No to electricity privatisation – action at Michael Costa’s office

On Monday – the “decentralised day of action” – some groups of activists again locked on to train lines, and 150 people turned up at a protest outside NSW treasurer (and climate change denier) Michael Costa’s office. The protest was initiated by Solidarity against electricity privatisation and for green jobs. The importance of this action was clear when AMWU and PSA members turned up with union flags to link the union movement to the movement to halt \global warming. New Greens senator from WA, Scott Ludlam, was one of many speakers who got a lot of applause when he said, “The people of New South Wales have spent generations paying for their electricity infrastructure and services. They should not have it sold from under them. Instead they deserve for it to be converted to deliver long-term renewable and clean energy. We have the technology and know-how to do it.

“They say it can’t be done, but the people who say it can’t be done should get out of the way of the people who are doing it.”

Camp discussions expose the need to oppose emissions trading

The week of discussions meant the politics of climate change could be thoroughly discussed and activists got to know each other in an atmosphere of goodwill and common purpose. One weakness of the week’s agenda was the lack of scheduled discussion on how to respond to the mainstream debate around the Garnaut Report into emissions trading & market solutions.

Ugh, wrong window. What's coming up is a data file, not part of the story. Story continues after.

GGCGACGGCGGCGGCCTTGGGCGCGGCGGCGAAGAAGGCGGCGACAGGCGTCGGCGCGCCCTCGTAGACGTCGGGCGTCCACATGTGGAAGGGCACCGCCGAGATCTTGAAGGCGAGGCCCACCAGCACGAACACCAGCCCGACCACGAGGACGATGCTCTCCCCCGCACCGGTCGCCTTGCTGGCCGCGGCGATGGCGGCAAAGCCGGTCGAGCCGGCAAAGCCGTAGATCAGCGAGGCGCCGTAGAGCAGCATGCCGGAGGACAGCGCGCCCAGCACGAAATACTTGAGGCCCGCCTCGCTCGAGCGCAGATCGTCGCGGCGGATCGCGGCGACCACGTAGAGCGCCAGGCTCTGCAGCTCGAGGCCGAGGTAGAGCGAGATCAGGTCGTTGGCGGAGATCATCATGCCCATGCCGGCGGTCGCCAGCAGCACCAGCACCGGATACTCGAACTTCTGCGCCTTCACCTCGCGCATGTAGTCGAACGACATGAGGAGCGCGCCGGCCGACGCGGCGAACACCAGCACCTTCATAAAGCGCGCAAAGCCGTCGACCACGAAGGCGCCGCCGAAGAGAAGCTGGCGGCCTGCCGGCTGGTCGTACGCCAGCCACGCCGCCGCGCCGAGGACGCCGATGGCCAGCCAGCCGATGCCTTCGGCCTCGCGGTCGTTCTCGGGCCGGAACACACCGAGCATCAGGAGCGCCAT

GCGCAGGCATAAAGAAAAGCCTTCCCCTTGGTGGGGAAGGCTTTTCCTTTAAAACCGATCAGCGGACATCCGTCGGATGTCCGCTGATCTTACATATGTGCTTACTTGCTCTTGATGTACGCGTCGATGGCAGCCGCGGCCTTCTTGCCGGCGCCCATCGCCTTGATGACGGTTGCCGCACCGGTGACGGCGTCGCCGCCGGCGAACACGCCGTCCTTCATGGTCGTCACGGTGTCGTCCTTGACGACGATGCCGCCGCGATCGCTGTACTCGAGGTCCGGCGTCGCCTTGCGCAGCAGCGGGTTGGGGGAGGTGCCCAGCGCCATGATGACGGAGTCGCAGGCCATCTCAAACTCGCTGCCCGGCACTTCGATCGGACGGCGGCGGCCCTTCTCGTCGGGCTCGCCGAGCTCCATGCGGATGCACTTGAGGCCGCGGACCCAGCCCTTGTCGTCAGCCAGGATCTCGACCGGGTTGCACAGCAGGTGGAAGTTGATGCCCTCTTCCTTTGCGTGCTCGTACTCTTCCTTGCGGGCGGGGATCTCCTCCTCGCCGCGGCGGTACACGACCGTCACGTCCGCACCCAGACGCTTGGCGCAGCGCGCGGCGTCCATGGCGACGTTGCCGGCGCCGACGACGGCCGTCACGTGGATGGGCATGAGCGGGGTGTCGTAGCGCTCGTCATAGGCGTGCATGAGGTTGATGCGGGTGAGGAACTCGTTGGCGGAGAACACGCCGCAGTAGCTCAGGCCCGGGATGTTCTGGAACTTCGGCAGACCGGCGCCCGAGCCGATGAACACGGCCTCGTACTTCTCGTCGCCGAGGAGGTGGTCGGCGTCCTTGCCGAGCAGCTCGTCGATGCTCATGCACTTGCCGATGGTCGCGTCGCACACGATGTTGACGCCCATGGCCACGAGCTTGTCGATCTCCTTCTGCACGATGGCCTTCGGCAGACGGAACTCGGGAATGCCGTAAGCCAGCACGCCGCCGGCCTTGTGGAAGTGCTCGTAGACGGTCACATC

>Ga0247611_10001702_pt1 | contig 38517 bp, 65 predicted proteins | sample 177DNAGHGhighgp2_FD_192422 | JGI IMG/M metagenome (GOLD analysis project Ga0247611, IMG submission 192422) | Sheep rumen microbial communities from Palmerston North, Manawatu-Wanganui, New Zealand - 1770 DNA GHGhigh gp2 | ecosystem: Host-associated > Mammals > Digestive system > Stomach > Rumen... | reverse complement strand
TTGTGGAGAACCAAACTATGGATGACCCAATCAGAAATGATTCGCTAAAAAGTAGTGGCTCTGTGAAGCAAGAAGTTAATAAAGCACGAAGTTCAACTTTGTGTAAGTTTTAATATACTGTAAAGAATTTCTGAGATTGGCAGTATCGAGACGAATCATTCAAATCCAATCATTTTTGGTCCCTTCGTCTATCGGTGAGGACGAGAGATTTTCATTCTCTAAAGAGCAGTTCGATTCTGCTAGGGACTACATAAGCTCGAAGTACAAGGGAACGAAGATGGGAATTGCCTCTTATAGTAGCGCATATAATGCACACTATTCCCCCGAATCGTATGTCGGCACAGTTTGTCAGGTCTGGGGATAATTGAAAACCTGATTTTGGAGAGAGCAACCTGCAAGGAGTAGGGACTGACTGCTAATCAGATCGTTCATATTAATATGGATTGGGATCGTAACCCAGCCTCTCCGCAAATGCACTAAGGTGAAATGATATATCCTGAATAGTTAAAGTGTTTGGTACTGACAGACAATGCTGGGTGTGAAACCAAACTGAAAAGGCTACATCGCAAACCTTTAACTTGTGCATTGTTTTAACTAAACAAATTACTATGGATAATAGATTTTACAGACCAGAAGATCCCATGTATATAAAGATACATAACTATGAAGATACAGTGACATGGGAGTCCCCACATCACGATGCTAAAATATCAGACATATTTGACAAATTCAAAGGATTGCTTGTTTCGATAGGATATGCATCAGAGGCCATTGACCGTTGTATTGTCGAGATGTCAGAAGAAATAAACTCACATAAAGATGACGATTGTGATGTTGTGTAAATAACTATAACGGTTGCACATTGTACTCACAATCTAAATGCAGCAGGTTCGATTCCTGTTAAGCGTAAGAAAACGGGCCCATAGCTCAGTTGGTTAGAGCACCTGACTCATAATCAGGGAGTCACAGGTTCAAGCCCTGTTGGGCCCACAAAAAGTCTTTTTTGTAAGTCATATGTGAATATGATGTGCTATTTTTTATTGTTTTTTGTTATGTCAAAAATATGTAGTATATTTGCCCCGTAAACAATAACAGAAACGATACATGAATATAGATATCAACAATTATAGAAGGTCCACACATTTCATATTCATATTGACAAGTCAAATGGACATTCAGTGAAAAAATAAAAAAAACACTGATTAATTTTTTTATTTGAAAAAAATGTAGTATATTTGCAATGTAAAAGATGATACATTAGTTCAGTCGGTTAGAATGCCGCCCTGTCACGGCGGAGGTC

Solidarity got a good hearing with the argument that vocal opposition to emissions trading is crucial in the fight for immediate investment in renewables. Emissions trading will see prices rise, but will do nothing to significantly reduce emissions. If people buy Rudd’s argument that introduction of an ETS is acting seriously on climate change, it will make it harder to build a movement for real action.

Spokescouncil model hampered the political discussions needed

Another weakness of the camp was the spokescouncil/action teams organising model. On the first day of the camp it was clear from a show of hands that over half the camp were not in “action teams”, and were thus cut out of discussions through the spokescouncil. It was also a problem that the spokescouncil was “not a decision making forum”, which meant that decisions were made by the self-appointed organising collective, and not accountable to camp participants. There was enough goodwill at the camp that these problems were not insurmountable, but they will need to be addressed as the movement grows.

What now?

There are debrief meetings and discussions taking place in different states as a result of Climate Camp about the next steps in the campaign. Solidarity supports the calls coming out of the camp for national forums, protests and further direct action in September, when the Arctic ice melt data from the European summer is available, and to respond to the final Garnaut Report. We would like to see another 4000 or more people, like those who turned up to the Climate Emergency Rally in Melbourne, but this time taking part in a sit-in on a freeway demanding public transport rather than ending in another human sign. We would like to see the Walk Against Warming rallies in November, that are being organised by the mainstream environment movement, opened up to wider participation.